For several centuries around the time of the beginning of the Common Era, artists on Peru’s South Coast developed a striking style of ceramics featuring a colorful palette achieved with post-fire paints, known as Paracas (see, for example, MMA 1979.206.1148). Around 200 B.C., however, potters from the northern part of the Ica Region distinguished themselves from their Paracas counterparts by crafting elegant, highly burnished, monochromatic bottles in a style known as Topará. Red or cream slips—liquid suspensions of clay and pigments—were used to cover the entire vessel, and the smooth surfaces were carefully burnished to produce a uniform shine.
Many Topará bottles were shaped in the form of gourds (MMA 63.232.55), others in the shape of animals. This monkey bottle was created by attaching joining two hollow globular forms for the head and body, with a small spout and flat, horizontal handle connecting the two. This vessel type, known as a spout-and-bridge bottle, was the South Coast’s signature shape for the following millennium.
The monkey’s round, flat face features wide-open circular eyes and a barely open mouth, giving the impression of surprise or distress. Clay appliqués were used to create the nub-like ears and the little nose. Only one arm remains intact, and its hand touches the animal’s mouth, in a gesture similar to that found in a Topará double bottle (MMA 1976.287.36). The monkey’s waist is indicated by a slight indentation and the legs are suggested by slight modeling of the clay body.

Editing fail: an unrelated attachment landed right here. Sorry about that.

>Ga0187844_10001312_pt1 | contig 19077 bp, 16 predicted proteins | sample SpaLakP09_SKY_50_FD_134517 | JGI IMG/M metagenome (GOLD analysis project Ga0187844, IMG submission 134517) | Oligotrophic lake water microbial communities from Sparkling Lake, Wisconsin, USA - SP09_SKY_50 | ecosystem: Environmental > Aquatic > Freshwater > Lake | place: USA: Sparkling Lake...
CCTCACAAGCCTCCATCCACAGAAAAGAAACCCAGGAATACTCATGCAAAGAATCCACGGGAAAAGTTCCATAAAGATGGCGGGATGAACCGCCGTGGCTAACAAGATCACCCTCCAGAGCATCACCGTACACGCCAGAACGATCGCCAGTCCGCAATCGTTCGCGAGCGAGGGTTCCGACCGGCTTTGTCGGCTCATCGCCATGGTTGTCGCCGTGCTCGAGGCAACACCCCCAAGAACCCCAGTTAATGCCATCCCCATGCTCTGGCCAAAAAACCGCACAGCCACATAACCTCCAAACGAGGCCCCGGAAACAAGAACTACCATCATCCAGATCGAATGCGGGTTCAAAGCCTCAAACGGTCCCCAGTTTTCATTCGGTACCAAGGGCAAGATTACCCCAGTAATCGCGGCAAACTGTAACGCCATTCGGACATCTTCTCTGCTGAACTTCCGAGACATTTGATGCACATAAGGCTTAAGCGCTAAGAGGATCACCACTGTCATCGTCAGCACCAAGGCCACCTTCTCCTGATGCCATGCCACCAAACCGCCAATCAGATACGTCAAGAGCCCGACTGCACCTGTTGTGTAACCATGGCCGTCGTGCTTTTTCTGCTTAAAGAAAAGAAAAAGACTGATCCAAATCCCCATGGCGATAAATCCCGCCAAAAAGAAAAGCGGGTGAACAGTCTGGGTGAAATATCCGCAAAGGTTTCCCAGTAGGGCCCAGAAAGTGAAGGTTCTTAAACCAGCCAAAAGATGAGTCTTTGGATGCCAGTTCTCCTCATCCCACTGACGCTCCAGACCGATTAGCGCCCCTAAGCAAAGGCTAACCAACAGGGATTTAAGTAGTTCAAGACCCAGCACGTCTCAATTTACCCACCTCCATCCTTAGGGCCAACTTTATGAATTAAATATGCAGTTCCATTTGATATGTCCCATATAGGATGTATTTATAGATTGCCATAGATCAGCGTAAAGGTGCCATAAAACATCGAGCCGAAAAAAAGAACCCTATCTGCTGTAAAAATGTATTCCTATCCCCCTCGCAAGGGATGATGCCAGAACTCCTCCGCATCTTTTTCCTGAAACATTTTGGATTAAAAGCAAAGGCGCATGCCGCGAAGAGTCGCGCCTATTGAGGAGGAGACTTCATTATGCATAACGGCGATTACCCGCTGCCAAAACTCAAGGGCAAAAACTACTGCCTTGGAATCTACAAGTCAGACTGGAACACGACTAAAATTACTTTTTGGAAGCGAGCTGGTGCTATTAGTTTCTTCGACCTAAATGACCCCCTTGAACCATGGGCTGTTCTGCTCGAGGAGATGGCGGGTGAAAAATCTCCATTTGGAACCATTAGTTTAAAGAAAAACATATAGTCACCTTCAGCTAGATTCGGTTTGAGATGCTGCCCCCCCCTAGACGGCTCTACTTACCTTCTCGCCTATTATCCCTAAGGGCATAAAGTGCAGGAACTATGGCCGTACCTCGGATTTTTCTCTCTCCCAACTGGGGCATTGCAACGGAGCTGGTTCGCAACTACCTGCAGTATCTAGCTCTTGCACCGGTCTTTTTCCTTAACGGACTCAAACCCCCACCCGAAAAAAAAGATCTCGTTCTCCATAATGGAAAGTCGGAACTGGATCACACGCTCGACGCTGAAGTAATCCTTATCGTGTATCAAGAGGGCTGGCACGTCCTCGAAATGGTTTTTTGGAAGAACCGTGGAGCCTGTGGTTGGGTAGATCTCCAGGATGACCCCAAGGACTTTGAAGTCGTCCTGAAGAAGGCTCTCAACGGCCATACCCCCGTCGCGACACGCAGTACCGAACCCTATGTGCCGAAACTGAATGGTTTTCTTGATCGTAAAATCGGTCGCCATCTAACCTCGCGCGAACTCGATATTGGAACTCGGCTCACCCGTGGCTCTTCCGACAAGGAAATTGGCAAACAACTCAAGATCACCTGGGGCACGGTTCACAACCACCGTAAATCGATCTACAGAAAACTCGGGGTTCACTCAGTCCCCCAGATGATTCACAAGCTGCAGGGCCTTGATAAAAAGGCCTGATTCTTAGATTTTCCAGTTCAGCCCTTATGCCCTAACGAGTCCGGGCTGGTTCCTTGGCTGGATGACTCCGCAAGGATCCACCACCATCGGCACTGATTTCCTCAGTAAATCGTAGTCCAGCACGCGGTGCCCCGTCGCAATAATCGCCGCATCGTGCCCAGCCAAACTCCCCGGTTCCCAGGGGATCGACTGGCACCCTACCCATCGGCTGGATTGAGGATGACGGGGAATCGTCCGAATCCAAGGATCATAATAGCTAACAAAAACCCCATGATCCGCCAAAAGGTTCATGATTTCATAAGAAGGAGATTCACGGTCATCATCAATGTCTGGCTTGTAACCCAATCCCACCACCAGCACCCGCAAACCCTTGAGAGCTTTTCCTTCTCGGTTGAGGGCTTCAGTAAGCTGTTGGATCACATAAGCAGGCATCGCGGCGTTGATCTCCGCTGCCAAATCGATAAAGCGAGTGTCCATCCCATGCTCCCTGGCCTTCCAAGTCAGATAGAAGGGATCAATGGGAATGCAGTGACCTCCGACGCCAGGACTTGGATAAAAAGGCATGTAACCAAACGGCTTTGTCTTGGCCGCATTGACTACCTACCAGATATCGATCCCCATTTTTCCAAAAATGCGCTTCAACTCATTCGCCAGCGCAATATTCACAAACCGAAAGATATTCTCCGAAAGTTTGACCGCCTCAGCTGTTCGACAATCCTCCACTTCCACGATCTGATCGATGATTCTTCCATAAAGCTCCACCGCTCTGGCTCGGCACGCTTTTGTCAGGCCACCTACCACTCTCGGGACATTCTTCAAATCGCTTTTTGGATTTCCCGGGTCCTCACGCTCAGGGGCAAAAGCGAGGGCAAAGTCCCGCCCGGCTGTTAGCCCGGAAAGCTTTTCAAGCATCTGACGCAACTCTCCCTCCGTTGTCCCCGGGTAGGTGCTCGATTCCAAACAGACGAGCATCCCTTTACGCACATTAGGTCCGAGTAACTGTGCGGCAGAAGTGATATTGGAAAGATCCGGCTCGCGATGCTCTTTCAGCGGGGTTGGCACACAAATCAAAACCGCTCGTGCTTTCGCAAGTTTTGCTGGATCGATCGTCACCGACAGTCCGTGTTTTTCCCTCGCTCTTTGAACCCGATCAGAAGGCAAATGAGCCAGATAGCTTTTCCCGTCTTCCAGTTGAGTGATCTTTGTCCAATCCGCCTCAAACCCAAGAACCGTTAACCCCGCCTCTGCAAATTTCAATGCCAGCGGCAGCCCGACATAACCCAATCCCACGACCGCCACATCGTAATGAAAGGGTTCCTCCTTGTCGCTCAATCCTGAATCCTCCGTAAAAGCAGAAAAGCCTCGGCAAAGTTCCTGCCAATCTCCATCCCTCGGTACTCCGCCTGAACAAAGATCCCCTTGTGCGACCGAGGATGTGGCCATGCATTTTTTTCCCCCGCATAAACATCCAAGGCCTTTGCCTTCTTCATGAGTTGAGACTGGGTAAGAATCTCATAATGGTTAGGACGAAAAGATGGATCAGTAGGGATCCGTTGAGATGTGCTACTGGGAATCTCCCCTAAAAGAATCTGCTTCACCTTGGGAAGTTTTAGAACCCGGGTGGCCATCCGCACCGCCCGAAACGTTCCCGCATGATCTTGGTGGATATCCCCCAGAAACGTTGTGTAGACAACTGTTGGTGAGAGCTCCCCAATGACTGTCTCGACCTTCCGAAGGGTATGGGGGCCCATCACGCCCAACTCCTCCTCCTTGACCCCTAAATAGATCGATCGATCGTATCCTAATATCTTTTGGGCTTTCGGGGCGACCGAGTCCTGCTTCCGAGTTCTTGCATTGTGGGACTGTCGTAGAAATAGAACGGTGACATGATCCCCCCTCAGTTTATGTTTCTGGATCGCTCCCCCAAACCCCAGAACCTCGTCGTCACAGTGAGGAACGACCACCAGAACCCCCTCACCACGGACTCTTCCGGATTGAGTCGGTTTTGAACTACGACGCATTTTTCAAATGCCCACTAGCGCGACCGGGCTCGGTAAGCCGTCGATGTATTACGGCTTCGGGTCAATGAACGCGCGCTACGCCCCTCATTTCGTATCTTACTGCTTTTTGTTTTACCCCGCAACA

Many Topará bottles were found in cemeteries, such as those excavated on the Paracas Peninsula at the beginning of the twentieth century by the Peruvian archaeologist Julio C. Tello. Tello dubbed the abandoned houses converted into communal graves "Necropolis," and that name has become attached to the style of ceramics, textiles, and other objects that accompanied the hundreds of funerary bundles found there.
Hugo C. Ikehara-Tsukayama, Andrew W. Mellon Curatorial/Collection Specialist Fellow, Arts of the Ancient Americas, 2022
References and Further Reading
DeLeonardis, Lisa. "Interpreting the Paracas Body and its Value in Ancient Peru." In The Construction of Value in the Ancient World, edited by John K. Papadopoulos and Gary Urton, pp. 197-217. Los Angeles: Cotsen Institute of Archaeology, University of California, Los Angeles, 2012.
Lapiner, Alan C. Pre-Columbian Art of South America. New York: H. N. Abrams, 1976, p. 106.
Lasaponara, Rosa. Nicola Masini, and Giuseppe Orefici. The Ancient Nasca World: New Insights from Science and Archaeology. Springer International Publishing, 2016.
Peters, Anne. "Funerary Regalia and Institutions of Leadership in Paracas and Topara." Chungara, Revista de Antropología Chilena, 32, no 2 (2000), pp. 245-52.